On one side (of the sheets) are the initials of the name followed by a number, which most likely indicates the weight of the person concerned. On another slip of paper, next to a name stands what follows: 'dead, 122, naked 107, disemboweled 83'. This last figure is then repeated next to the name of the person concerned in the last table.

[...]

Of tools used for the killings and fragmentation of the bodies, these can be said:

- three axes;

- a large wood saw;

- a tree saw;

- a pickaxe;

- and three knives.

All these have been seized by us with the exception of the axes and the tree saw, which are sent to be tested for traces of human blood. The saw is a large tool, with which - as the microscopic examination revealed - also wood have been sawn. The detection of human blood succeeded. However we suppose that he used much finer tools - probably the tree saw - to cut heads and the pelvic bones. The pickaxe was used for the last assassination attempt and human blood can be stated on this tool as well. It has a length of forty centimeters and is pointed forward. As for the knives, we could not make things all clear".

Then Dr. Pietrusky's report continues with information about Denke himself, but these are pretty scarce: the killer have had a reputation of good, if somewhat recluse citizen. As a child he was believed to be dull. He wasn't able to learn and he didn't speak (he only begun to speak at age of six). Teachers declared him an idiot and often punished him. "He's very obstinate and lacks respect for teachers" - they noted.

As adult he was treated with suspicion but rather because of his solitary status and sexual indifference. He was said to be "neither man nor woman".

His family stated that he never showed signs of fear or disgust, however he had no violent temper - they thought. He had accepted their invitation only once, but it was memorable anyhow: his brother recalled that Karl had eaten 2 pounds of meat! He described him as Vielfraß - the glutton. Nevertheless Karl's good manners, humble behavior and occasional charity earned him the nickname of Vater Denke - 'Father Denke'.

Denke's personality is far from established. All we know about him comes from documents or sparse remarks of his relatives and co-citizens made only after his death (little doubt people became biased by the shocking revelations found in his apartment). His crimes were not motivated sexually and his conduct seems rather rational. From all information that we have, we can assume that he was an extremely selfish, retarded man, unable to distinguish moral categories. Probably he didn't mean to harm people but his need for food was primordial. After a series of failures at school, farming, business, he found a simple and effective means of procuring food (and probably income) by killing vagabonds he met at the train station. He could gain their trust quite easily and take them home virtually unnoticed (the train station was a short walk from his place and both were on the outskirts of town).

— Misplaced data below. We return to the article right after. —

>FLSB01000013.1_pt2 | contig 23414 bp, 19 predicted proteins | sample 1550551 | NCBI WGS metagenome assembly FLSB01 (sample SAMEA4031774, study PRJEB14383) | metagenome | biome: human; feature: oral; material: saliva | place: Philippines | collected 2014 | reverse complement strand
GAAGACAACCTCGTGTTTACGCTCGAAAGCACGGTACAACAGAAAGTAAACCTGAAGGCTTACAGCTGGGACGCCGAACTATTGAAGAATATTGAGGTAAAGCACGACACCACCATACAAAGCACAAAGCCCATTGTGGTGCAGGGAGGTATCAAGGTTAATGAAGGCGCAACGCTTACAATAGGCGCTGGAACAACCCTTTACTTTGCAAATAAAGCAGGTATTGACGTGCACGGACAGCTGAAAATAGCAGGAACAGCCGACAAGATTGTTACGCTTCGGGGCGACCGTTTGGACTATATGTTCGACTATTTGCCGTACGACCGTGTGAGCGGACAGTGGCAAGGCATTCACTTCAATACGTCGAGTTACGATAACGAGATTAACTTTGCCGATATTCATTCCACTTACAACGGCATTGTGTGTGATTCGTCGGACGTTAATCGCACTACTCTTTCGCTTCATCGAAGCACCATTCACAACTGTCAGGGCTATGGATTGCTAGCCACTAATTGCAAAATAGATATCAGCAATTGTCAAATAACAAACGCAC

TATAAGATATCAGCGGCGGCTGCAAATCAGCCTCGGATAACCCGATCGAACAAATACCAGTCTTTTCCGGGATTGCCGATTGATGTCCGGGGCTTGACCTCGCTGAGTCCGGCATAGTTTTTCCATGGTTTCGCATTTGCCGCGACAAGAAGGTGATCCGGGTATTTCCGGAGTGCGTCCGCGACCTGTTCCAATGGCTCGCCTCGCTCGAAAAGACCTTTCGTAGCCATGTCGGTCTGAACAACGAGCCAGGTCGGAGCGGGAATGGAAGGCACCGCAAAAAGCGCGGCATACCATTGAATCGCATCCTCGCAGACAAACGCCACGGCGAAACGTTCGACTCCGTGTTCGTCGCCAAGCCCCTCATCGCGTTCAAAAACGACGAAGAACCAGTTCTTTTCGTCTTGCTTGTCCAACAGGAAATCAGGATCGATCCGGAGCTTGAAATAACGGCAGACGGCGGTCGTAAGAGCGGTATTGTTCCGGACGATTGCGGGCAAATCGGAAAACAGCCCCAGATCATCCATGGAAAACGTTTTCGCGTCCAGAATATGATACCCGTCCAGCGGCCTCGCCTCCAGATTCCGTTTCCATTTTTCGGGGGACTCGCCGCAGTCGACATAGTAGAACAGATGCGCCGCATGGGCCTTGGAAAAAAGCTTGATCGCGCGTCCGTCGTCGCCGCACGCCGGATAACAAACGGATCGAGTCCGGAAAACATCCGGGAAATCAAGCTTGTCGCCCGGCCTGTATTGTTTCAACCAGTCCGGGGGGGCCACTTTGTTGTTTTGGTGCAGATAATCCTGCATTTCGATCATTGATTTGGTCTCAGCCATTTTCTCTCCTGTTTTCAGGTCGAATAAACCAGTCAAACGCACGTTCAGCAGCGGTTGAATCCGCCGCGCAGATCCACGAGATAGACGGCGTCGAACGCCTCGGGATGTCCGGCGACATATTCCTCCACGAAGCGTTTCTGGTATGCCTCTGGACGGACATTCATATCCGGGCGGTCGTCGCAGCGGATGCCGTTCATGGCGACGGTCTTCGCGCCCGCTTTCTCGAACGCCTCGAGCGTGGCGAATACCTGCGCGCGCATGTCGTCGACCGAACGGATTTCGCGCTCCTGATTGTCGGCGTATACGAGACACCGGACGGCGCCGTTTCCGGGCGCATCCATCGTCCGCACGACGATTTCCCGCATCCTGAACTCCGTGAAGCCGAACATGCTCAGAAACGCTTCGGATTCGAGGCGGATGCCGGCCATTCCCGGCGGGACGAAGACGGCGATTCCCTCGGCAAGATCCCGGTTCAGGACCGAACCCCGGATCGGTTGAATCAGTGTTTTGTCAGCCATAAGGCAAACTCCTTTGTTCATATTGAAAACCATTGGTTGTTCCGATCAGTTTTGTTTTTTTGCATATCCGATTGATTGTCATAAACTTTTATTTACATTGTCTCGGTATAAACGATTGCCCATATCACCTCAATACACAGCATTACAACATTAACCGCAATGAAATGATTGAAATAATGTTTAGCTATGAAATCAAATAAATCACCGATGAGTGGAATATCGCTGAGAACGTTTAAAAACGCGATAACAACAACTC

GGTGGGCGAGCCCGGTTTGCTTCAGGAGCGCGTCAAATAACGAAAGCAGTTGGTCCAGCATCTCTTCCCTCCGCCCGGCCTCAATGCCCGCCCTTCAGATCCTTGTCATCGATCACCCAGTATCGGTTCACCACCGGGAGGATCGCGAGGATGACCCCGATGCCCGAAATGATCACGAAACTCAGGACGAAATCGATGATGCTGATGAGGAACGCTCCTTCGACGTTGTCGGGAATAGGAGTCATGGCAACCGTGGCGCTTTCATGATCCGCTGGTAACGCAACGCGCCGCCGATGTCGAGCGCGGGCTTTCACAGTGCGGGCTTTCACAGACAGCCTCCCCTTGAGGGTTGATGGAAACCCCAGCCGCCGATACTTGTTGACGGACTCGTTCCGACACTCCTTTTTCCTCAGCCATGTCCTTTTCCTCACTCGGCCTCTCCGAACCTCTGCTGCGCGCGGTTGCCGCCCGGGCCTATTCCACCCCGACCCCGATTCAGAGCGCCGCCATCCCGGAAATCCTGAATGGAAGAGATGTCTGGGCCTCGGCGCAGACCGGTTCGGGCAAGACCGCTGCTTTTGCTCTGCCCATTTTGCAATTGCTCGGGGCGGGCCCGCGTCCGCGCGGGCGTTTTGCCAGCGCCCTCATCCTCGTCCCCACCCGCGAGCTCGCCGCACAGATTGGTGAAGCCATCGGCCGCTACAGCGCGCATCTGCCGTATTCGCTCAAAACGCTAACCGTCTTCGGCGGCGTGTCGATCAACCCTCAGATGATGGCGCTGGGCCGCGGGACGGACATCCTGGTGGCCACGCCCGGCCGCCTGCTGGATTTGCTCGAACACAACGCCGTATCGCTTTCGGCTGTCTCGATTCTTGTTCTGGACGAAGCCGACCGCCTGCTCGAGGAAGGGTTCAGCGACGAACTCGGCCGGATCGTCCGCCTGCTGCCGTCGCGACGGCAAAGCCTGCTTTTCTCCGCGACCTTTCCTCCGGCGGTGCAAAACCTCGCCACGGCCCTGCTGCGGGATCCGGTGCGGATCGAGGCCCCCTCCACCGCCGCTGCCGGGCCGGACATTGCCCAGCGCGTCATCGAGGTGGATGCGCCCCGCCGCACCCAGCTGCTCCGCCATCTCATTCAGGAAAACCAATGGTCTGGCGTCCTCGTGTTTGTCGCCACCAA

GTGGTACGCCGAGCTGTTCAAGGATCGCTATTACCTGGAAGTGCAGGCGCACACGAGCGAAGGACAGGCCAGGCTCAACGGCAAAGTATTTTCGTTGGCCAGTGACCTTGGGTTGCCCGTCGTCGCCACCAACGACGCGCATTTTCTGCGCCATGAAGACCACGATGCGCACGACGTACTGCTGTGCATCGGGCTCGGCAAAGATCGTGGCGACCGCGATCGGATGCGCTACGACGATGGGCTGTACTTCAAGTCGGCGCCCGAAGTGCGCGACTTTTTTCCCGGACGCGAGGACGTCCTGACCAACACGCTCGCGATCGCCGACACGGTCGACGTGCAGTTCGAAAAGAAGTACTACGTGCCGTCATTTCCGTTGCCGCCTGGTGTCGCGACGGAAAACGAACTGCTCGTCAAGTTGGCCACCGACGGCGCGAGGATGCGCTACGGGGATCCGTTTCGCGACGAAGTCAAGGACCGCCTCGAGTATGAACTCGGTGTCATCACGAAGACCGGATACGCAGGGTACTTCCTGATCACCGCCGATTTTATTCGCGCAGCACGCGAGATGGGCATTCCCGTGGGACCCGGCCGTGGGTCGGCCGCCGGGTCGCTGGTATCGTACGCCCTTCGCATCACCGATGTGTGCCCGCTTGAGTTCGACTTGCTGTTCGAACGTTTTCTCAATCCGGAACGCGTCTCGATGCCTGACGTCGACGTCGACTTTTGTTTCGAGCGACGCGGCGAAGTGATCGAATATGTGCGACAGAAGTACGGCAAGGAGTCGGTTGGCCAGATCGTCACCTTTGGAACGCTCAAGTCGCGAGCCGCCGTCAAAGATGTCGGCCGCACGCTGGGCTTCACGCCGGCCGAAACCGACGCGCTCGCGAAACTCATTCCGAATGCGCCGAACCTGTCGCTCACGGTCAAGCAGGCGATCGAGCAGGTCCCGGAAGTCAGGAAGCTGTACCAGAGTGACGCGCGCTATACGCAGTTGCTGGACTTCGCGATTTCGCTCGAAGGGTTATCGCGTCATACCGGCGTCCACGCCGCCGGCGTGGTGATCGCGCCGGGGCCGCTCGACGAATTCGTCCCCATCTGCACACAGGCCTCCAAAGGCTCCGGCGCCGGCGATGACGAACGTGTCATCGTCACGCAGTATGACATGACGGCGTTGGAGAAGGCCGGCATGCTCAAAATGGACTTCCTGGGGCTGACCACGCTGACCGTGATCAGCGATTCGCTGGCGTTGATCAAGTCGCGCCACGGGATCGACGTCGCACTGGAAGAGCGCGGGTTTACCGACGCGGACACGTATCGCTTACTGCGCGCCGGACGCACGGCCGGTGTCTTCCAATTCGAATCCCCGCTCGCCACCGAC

At the end we shall also ask one pertinent question: how could Denke's crimes be perpetrated for at least fifteen years completely unnoticed by anyone in Münsterberg, including his neighbors?

And symptoms were abundant! Some time before Vincenz Oliver escaped the killer in extremis, at least two men managed the same (but they didn't report the fact to police, as it seems):

- once an apprentice covered in blood ran out of Denke's appartment; he was never heard of again;

- some time later a vagabond complained to Denke's neighbors that he had been asked to write a letter and soon after found himself with a chain on his neck. He was stronger than Denke and made his way outside. Nobody reporter these to police.

Other facts occurred as well. For instance repeated complaints of Denke's neighbors about a strong penetrating smell from his apartment. The neighbors noticed as well he always had plenty of meat, even in the worst period of inflation. They assumed however it was dog meat, so gave little attention to it, even though black market slaughter of dogs was illegal. Nor the buckets of blood he poured into the courtyard made them think. He was often heard hammering and sawing at night, but no neighbor would become suspicious: after all he was preparing the dishes to be sold at the morning market...

It is quite remarkable as well that he was probably often seen going out at night with large heavy bags and returning home with empty hands some time later. What was he doing, what was in the bags, why at night? Where did the old garments and shoes, that he was selling come from?

It seems plausible that some neighbors were suspicious about Denke, but as long as nobody from the town was hurt, he remained safe.


An Infamous Denke

Denke.org

Born 8/12/1870, died 12/22/1924

The son of a wealthy farmer, Karl Denke was born in Oberkunzendorf (near present Ziębice Poland). 

Details on this serial killer are sketchy, but here is a summary of the information I have:

Karl Denke lived in Munsterberg, Silesia, Germany (now Ziębice Poland). He is believed to have killed between 30 and 40 people, primarily journeymen and homeless persons. Reports state that he had been engaging in cannibalism for several years prior to his capture. There are rumors that he actually sold human meat. He killed all his victims in his house on Stawowa Street. 

Apparently, Karl Denke was well liked in the community before his arrest. He is known to have been called "Vatter Denke" (which translates to Father Denke or Papa Denke) by the locals. He also served as the organ blower for his local church.